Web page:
Most of the Bay Area will be in the last wave to be considered for additional doses due to COVID cases and deaths being relatively low in comparison to the rest of California.
All counties will still be receiving vaccines while this transition is taking place.
Here's when Bay Area counties will begin the transition:
Wave 2 - March 7
- Solano County
- Sonoma County
Wave 3 - March 14
- San Francisco County
- San Mateo County
- Santa Clara County
- Napa County
- Marin County
- Alameda County
- Contra Costa County
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"We are making sure we are vaccinating people in the right sequence," said Blue Shield CEO Paul Markovich.
Markovich explains the company is using an algorithm that determines dose allocation for providers based on infection rates and vulnerable demographic areas.
EXCLUSIVE: Blue Shield CEO explains plan to increase CA's vaccine doses to 4M per week
"What is the infection rate for COVID-19 as a percentage of the population? What's the death rate for COVID-19 as a population? What percentage of the population lives in the lowest quartile healthy places index track?" Markovich said. "Because we know they are at the highest risk."
Blue Shield does not have the authority to determine how much vaccine allocation goes to certain providers, but will make informed recommendations to the state, the company confirmed.
"They the state decide whether to take that recommendation or adjust it," said Markovich.
Ultimately, more vaccine doses will be allotted to counties or providers with a larger eligible population. It raises the question, will counties that have already vaccinated a majority of their 65+ population receive less? It's unclear, but Blue Shield says the formula will keep changing as priorities do.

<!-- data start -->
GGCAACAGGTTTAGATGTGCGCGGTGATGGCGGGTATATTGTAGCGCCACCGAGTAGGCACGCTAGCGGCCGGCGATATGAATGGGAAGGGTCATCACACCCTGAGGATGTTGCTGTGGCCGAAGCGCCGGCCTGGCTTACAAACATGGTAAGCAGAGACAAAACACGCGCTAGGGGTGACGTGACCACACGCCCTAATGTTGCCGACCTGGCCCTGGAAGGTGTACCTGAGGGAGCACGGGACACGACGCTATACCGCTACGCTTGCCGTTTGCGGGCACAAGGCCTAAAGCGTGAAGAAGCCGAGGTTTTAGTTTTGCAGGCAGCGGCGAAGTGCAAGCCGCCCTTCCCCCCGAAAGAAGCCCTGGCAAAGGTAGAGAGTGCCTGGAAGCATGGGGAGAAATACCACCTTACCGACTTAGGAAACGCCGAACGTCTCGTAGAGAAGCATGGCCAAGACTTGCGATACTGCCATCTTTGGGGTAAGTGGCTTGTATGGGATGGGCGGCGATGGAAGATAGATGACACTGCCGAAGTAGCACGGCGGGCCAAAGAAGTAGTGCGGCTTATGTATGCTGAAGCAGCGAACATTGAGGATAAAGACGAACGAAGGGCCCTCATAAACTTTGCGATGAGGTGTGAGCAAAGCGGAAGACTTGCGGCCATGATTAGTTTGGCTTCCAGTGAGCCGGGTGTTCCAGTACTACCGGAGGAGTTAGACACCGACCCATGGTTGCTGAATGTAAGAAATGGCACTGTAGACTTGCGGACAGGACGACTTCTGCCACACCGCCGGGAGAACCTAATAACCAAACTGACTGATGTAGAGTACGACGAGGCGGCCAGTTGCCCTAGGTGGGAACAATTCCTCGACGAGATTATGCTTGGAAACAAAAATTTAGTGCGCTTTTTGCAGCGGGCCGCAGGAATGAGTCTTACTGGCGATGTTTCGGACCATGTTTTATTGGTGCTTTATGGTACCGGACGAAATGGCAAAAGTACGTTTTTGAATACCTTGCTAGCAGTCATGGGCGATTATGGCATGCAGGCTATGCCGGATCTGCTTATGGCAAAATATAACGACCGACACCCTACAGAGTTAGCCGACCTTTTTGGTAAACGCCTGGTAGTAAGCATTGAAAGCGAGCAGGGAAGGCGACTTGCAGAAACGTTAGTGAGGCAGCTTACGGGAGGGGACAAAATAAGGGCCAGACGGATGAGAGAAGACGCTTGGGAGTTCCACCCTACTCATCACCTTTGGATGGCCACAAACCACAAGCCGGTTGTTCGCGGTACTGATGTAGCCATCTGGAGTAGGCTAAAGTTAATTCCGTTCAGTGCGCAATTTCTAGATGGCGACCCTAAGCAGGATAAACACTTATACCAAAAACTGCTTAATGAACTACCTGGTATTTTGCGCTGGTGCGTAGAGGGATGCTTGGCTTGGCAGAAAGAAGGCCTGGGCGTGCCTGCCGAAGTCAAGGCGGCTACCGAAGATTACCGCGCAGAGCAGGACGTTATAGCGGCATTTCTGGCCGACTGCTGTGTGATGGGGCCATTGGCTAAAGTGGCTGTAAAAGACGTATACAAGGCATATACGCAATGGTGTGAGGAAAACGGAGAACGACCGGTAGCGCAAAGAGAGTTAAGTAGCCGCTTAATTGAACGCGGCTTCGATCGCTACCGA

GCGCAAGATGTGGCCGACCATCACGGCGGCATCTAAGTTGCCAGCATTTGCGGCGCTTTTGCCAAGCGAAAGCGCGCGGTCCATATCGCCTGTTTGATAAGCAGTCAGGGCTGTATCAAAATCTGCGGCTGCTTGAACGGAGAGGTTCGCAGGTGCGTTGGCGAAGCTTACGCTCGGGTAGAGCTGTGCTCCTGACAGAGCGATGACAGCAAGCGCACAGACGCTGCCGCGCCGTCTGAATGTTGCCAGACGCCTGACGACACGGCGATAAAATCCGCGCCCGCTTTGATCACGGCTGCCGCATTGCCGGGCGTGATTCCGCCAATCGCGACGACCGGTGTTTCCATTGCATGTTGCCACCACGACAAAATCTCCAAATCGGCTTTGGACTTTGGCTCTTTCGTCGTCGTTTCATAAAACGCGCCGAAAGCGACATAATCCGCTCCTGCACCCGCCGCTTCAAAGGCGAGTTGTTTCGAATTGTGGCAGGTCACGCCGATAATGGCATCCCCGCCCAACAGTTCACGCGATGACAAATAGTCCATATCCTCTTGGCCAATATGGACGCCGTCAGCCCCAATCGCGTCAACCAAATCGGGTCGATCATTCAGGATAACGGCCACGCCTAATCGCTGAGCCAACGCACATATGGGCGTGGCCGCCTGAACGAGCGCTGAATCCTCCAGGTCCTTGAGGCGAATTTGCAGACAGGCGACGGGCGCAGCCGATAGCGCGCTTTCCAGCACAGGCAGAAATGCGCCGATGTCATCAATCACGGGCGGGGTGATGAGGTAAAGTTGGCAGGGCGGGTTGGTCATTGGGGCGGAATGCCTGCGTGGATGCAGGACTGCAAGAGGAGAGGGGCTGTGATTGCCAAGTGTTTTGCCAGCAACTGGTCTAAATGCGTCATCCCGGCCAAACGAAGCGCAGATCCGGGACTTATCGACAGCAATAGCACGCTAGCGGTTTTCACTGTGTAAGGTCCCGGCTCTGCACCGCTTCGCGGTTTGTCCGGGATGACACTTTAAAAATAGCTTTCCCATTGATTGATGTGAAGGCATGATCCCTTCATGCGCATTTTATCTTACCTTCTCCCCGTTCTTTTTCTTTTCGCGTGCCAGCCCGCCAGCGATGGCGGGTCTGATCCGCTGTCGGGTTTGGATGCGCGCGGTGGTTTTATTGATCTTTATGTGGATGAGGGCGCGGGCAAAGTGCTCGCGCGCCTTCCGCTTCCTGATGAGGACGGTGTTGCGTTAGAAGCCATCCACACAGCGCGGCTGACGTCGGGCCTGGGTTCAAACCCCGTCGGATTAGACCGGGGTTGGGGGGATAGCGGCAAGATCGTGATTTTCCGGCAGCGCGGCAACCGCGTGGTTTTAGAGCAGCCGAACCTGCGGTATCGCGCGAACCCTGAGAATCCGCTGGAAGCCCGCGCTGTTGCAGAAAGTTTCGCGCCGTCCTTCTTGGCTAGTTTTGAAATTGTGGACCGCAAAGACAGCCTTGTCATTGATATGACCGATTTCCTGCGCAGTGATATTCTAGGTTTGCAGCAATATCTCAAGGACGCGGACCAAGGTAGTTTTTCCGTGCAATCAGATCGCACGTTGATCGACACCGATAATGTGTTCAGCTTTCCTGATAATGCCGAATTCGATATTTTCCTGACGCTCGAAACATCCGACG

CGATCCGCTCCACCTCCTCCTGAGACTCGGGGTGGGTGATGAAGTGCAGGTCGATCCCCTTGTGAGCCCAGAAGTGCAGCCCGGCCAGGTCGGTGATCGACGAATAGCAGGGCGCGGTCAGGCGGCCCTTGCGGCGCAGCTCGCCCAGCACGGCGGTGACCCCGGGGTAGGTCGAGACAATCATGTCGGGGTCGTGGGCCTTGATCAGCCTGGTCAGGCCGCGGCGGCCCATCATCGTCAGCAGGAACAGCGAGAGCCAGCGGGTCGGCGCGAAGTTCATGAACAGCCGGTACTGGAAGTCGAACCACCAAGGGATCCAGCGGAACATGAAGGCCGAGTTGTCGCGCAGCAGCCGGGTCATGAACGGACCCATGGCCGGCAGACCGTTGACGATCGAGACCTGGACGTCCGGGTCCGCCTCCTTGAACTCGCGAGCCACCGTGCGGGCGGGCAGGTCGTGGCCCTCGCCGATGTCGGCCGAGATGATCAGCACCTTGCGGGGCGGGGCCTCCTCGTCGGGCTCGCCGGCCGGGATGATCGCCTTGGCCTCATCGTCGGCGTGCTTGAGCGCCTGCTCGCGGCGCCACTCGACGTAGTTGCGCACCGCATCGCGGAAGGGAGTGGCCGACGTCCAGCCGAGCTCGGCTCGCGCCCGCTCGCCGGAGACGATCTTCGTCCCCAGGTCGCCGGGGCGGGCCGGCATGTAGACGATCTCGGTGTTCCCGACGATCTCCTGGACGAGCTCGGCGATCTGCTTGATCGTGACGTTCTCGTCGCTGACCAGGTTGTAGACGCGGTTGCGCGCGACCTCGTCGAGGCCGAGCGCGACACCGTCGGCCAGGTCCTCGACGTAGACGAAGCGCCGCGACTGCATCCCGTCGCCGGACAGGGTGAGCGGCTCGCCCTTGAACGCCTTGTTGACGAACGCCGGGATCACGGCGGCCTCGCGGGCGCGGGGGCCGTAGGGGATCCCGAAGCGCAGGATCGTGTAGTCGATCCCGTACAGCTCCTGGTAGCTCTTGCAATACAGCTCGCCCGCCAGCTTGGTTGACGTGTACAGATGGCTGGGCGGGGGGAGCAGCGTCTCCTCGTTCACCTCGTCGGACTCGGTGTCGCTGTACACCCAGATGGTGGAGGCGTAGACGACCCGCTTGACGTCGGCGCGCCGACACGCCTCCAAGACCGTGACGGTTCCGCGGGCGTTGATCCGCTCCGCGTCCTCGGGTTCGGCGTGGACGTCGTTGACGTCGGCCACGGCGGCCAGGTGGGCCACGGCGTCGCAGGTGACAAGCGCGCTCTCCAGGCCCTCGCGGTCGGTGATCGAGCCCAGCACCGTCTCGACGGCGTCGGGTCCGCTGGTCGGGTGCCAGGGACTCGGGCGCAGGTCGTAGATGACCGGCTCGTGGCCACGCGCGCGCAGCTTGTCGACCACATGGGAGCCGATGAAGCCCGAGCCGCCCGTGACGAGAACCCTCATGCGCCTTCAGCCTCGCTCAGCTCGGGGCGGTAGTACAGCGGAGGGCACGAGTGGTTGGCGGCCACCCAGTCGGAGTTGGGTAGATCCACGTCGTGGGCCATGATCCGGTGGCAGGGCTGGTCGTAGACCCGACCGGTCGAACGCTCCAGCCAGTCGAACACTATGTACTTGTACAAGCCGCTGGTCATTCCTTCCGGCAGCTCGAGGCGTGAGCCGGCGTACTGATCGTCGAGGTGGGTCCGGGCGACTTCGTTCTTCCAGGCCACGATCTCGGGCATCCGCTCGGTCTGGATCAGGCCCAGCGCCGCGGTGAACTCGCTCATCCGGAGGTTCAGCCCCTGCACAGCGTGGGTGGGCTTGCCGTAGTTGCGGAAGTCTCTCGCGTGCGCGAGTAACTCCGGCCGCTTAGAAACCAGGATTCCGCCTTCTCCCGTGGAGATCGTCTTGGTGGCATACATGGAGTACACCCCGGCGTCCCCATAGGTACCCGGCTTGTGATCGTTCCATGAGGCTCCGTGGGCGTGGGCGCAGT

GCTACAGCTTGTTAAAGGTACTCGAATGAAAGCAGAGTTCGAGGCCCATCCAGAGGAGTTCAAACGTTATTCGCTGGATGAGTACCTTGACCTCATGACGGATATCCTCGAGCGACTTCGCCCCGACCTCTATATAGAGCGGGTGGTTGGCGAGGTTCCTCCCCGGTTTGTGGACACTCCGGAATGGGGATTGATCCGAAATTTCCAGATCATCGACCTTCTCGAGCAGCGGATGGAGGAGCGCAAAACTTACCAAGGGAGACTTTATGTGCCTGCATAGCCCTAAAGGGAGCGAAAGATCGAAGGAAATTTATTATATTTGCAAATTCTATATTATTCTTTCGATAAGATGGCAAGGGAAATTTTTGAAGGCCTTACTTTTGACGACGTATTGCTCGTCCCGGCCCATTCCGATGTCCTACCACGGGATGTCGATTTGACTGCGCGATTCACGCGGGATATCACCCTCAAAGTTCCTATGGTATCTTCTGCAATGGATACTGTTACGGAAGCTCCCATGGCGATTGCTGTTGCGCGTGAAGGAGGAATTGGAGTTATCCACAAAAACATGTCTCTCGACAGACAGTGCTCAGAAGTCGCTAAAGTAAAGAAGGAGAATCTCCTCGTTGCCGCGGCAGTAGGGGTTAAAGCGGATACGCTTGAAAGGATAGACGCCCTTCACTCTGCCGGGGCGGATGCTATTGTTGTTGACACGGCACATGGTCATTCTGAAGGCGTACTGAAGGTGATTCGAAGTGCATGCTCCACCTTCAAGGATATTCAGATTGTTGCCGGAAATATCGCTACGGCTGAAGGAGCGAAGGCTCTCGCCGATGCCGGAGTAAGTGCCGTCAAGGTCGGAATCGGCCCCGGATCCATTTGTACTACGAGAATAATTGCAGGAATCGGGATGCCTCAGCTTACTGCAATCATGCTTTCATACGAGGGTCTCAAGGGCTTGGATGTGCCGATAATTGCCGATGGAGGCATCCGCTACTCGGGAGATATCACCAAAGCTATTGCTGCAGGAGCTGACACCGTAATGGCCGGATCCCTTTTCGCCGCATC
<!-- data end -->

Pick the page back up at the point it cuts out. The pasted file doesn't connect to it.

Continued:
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"So at some point in the future, for example, we hope to have vaccinated most if not all of the people over the age of 65," Markovich said. "So you're not going to have that be a part of the formula anymore...it's going to shift and change."
The insurance giant vowed to have three million doses administered per week by March 1. But, Markovich says the state is only receiving half that supply -- the constraint continuing to be supplied.
Blue Shield says in order for California to receive the maximum allotment of doses, there need to be accurate data and inventory checks to ensure the incoming supply can meet the demand. That's why the company is implementing what's called a Performance Management System that will keep tabs on which doses are going to counties and providers and how many are being administered.
Once counties transition to Blue Shield's network, vaccination appointments will still be made through the state's site.
VIDEO: San Mateo Co. officials have 'clarity' concerns with Blue Shield
But San Mateo County officials are telling ABC7 News that they are still looking for clarity on their vaccine supply, even after a call with Blue Shield tonight.
"I've heard a lot of talk about transparency. But we haven't fully seen it yet. People aren't going to be very trusting or local health departments are going to have trouble planning, if they don't know what they're getting," said Dr. Mike Wasserman, a member of California's Vaccine Advisory Committee.
Dr. Wasserman says he's not surprised that San Mateo County failed to get more clarity even after a call with Blue Shield.
San Mateo officials told ABC7 news that they still don't know how many vaccine doses will be allotted to them by next week and they did not receive word on a 3-week allocation plan.
"This is what's been concerning me is, there seem to be more questions every day than answers," he said.
ABC7 News Reporter Kris Reyes contributed to this report.
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